Holy HILLS! This was probably the hardest race I’ve ever run. The hills were never ending and even though I knew that the biggest hills were over by mile 7.5, the little rolls in the road felt like monsters near the end.

Nevertheless, I trucked along, keeping steady. I didn’t walk until mile 5 and then only a couple of 30-second walking breaks every other mile or so! For not being that trained, I was feeling good. It wasn’t until mile 10, as expected, that I felt DONE. My feet seemed to be the limiting factor and were hurting with every step. I kept going, even up the hill that put you into the finish line, and Ben was right there, running with me up the last two-tenths of a mile.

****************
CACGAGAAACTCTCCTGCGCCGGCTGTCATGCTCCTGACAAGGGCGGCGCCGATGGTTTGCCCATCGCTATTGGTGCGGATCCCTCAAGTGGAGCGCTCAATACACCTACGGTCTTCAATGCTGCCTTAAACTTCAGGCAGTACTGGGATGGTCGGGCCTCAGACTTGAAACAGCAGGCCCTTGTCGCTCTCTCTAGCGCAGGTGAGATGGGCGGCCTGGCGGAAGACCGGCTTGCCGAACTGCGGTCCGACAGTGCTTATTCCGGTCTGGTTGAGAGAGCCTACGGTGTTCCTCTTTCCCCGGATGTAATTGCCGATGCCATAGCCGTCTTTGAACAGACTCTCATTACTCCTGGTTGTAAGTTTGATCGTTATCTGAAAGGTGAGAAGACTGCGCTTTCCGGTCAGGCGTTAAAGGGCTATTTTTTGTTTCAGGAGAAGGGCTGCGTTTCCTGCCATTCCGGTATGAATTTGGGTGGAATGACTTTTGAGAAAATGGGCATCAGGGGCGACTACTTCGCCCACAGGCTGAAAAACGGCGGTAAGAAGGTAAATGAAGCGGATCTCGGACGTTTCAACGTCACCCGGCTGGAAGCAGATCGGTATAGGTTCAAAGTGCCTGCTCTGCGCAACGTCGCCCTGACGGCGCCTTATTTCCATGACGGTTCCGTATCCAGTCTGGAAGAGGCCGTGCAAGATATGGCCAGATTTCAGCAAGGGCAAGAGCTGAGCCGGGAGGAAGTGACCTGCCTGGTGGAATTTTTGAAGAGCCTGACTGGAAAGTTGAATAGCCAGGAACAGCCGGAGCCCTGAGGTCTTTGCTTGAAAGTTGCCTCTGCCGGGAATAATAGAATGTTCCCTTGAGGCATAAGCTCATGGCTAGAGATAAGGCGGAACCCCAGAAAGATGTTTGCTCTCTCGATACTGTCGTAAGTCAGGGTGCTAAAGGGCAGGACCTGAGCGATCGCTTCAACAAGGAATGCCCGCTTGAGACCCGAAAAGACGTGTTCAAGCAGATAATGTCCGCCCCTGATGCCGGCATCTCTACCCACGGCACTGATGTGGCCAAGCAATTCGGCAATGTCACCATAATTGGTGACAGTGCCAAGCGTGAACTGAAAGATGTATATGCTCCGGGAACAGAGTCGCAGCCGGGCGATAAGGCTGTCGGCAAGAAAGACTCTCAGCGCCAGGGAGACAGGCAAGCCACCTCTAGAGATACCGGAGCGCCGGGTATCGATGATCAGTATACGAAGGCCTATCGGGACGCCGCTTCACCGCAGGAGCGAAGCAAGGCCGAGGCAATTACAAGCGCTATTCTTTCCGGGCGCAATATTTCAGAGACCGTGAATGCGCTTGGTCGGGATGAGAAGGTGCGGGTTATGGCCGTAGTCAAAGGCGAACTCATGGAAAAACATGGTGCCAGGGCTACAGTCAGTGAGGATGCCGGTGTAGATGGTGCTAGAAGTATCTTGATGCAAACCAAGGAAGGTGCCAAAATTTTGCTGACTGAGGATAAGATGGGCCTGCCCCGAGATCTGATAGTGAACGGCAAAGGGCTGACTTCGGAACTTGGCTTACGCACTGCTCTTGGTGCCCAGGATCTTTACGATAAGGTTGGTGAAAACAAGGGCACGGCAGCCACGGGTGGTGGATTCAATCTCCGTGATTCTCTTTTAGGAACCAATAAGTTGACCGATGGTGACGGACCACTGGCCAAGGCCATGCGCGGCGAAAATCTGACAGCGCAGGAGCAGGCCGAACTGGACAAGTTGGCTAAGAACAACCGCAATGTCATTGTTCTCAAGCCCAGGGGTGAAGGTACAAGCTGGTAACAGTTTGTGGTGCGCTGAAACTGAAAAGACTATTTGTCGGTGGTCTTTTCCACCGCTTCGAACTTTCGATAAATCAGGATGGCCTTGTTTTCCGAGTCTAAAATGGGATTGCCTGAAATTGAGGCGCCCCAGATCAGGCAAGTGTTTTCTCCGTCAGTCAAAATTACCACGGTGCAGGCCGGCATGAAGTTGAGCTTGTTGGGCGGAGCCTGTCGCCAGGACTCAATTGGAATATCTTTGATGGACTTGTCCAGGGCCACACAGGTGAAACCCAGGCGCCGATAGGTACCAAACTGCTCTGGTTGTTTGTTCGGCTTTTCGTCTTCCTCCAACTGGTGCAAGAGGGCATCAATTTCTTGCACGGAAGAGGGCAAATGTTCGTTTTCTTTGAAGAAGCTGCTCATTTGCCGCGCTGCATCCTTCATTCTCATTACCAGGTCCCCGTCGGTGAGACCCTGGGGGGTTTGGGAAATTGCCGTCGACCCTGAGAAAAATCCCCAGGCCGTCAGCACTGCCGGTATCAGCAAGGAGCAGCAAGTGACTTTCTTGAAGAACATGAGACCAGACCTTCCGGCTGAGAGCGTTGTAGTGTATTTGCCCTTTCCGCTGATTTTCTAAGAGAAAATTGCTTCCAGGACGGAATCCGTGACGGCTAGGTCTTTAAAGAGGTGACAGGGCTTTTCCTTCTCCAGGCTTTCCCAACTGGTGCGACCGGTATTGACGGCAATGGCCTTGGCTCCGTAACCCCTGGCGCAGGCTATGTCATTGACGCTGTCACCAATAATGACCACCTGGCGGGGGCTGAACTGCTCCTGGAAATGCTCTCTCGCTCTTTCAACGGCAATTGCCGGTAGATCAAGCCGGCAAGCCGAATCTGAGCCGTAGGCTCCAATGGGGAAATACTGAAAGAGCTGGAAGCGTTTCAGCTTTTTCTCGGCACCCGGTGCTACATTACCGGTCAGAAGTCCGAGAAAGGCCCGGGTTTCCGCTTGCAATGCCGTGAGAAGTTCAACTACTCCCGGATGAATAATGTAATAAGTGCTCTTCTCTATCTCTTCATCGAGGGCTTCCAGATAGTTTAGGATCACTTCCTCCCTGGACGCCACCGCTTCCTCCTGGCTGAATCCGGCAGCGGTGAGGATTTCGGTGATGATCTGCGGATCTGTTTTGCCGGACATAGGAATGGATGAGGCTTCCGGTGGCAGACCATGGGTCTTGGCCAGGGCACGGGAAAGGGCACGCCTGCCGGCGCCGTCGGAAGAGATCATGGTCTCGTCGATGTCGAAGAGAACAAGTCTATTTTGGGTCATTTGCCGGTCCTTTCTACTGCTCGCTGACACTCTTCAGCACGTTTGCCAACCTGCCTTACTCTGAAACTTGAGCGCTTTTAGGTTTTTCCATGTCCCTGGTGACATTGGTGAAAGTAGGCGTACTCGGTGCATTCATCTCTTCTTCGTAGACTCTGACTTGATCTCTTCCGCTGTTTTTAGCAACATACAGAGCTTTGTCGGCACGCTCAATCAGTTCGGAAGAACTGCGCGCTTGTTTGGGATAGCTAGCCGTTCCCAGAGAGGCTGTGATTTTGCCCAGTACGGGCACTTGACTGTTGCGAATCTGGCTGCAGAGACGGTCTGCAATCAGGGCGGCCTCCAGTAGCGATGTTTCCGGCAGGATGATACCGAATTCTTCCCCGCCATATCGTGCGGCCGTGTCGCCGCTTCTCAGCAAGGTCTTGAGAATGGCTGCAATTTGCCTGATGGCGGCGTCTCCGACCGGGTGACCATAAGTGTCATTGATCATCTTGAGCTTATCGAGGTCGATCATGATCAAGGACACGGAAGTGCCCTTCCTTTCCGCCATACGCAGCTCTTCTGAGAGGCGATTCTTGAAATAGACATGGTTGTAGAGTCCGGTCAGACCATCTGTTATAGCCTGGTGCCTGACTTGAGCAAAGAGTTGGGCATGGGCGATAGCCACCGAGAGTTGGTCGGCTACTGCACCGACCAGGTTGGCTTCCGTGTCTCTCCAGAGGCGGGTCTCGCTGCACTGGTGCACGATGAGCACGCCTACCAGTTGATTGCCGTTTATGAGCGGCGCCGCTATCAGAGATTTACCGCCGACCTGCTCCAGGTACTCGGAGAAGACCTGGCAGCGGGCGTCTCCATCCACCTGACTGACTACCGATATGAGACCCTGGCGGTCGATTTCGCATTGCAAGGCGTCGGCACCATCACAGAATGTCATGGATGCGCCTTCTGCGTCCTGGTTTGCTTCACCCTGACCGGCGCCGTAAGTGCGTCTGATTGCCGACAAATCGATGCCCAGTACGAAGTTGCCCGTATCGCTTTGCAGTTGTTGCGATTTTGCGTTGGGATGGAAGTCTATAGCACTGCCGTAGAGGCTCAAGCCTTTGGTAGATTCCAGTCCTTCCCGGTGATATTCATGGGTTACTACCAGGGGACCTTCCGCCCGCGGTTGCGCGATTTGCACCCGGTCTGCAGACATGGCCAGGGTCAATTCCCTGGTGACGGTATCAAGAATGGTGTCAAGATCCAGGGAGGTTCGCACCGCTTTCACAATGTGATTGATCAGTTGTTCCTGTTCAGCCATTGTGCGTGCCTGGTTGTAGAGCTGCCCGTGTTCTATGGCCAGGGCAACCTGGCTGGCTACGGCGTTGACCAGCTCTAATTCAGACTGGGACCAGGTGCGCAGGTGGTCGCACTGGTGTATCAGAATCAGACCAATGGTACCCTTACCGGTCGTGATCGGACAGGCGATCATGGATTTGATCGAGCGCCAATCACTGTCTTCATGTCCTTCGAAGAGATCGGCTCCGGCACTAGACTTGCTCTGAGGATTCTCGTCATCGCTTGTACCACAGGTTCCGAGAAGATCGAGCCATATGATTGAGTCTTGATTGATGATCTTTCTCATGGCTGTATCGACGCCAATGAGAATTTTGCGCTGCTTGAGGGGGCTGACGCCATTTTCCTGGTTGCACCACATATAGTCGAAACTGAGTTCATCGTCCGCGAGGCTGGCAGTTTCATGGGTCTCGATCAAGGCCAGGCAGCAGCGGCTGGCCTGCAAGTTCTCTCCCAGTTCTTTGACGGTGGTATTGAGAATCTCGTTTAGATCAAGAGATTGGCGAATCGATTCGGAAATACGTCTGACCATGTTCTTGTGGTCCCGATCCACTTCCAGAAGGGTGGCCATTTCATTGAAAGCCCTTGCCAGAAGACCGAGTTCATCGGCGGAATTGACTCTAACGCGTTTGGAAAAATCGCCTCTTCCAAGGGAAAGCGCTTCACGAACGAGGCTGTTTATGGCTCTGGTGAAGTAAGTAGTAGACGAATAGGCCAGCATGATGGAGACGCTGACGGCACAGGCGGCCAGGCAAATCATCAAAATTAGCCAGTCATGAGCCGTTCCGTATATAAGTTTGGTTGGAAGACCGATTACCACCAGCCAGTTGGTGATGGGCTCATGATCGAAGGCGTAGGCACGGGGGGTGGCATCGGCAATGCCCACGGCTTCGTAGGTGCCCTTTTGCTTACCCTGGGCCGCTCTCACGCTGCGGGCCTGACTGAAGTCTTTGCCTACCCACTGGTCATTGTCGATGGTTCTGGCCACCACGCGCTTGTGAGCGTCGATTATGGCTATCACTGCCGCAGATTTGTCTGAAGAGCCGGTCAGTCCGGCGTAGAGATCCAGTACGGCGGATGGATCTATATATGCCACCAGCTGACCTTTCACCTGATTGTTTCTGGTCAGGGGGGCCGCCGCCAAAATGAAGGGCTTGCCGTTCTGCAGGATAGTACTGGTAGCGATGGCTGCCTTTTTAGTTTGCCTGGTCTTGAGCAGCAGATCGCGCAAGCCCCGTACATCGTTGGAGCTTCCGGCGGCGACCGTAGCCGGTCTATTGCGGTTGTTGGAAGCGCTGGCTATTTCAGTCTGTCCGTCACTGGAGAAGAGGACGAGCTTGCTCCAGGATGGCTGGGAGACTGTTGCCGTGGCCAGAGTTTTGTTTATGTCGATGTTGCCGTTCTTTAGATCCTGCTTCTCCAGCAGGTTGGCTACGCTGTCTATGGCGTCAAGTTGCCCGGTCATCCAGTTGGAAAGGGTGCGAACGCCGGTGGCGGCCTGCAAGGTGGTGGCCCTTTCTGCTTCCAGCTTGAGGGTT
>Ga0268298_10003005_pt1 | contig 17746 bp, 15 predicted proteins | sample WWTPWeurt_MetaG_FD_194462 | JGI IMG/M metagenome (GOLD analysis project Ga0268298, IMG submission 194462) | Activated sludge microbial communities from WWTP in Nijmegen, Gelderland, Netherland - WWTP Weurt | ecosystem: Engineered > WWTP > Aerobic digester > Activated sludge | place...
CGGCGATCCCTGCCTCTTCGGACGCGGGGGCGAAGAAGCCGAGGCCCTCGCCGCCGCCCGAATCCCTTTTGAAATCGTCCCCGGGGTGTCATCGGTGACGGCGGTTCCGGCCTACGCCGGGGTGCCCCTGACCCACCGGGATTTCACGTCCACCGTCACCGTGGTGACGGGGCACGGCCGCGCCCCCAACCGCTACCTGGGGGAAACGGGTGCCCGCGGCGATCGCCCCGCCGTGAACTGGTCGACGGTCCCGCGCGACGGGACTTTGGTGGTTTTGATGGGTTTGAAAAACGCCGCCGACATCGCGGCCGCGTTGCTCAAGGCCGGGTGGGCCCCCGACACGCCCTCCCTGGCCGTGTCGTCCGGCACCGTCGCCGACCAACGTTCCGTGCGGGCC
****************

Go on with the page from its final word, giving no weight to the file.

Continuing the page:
Overall – 3/5
If it weren’t for the amazing views, this race wouldn’t have much going for it. I’m guessing the location itself is really the only reason people keep running this race. Yeah, sure, everything was organized and in place. Things were started on time (sans a huge production or announcement). The course was marked and coned appropriately and safely. There was plenty of water stations….. But, to me, those are all things that SHOULD go with ANY race. I have very little money and when I choose to spend my money on a race, I’d like it to be on the best event it could be. Yeah, I’m picky and have high expectations, but for $90 – $100, I expected a lot.

There was no bells or whistles with this race EXCEPT the constant view to distract you from running up so much elevation gain.  The swag was alright (not being advertised ahead of time, I had no idea what I would get), there was no expo (none at packet pick nor at the finish line), there was bare minimum communication and the medal was, frankly,  just a medal with the race name (I like unique and fun medals).